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Monthly Archives: January 2020

VMware Fusion Tech Preview 20H1: Introducing Project Nautilus

It’s Tech Preview time, and this year we’re doing things a bit differently. Let’s dive in!

New Decade, New Approach to “Beta”

Here on the Fusion team, we want to get features in the hands of customers faster than ever before, and we want to iterate and refine things with the guidance of our users, and to do so transparently, out in the open, as much as possible.

In that vein, for the Fusion Pro Tech Preview 2020 we’re doing things a bit differently than we have in previous years.

This year, in an ongoing way, we’ll be releasing multiple updates to our Tech Preview branches, similar to how we update things in the main generally available branch.  The first release is available now, and we’re calling it ’20H1′.

What this means is that if you have Tech Preview 20H1 (TP20H1 as we lovingly call it…)  installed, it will get updates throughout the year as we improve the quality of our release.

We’re also moving our documentation and other things over to GitHub. We’ll be continuing to add more to the org and repos there, maintain and curate it, as well as host code and code examples that we are able to open source.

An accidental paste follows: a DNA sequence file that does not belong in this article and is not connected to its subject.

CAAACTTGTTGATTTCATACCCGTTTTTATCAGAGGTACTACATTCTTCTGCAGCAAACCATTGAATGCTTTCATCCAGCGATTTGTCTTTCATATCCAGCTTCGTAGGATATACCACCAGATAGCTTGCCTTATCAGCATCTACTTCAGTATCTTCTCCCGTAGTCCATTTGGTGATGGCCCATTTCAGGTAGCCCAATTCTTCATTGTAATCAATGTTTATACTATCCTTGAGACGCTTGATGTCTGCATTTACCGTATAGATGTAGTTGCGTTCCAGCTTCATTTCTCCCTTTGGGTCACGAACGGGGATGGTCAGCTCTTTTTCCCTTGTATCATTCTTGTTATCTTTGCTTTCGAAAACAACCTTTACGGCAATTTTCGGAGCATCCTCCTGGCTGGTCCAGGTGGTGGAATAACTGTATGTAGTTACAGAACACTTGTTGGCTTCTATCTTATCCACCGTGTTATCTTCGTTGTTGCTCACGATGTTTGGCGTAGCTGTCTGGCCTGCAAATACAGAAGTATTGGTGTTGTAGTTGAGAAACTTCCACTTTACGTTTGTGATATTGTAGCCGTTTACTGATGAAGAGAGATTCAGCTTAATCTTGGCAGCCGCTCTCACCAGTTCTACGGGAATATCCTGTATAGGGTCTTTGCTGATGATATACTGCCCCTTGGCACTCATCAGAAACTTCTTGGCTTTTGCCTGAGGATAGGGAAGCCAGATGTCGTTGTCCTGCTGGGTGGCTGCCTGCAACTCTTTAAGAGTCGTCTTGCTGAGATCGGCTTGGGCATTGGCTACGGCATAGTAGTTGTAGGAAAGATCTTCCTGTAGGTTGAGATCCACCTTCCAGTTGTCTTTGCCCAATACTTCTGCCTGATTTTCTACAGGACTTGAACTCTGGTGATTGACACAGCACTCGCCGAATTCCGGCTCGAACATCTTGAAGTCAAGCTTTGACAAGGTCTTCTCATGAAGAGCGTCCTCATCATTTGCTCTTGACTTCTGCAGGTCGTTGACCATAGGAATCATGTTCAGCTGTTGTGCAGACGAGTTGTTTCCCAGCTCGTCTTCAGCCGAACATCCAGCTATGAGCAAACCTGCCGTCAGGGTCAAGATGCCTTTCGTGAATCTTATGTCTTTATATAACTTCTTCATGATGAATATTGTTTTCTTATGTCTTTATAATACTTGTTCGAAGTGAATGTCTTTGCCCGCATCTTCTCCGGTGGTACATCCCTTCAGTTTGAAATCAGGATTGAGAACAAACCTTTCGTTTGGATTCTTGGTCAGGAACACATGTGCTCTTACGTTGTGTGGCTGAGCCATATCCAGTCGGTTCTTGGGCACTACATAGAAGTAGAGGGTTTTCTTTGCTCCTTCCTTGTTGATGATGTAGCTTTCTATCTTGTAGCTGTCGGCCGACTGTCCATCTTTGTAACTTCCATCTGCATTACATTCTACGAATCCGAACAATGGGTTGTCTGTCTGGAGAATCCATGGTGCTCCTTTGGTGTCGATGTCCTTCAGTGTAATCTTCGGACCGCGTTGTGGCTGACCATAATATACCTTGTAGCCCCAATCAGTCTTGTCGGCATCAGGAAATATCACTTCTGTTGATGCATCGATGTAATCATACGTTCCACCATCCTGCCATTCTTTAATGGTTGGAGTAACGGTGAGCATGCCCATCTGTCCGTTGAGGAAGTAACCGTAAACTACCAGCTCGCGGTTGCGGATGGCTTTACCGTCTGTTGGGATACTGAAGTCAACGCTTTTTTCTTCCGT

Having our docs etc on GitHub let users provide feedback and file issues filed against both docs as well as the products themselves. We will continue to post updates and encourage discussion in the community forum, while GitHub becomes more of a place where we can refer to the ‘latest source of truth’, and where folks can file (and even track) more ‘official’ bugs.

We encourage folks to file issues on GitHub, as well as fork and make changes to the repos there if you believe there’s a better way or if we’re missing something.

Same as always, the Tech Preview builds are free for use and do not require a purchased license, but they come with no guarantees of support and things might behave unexpectedly. But hey, that’s where the fun is, right?

Okay, let’s talk about features…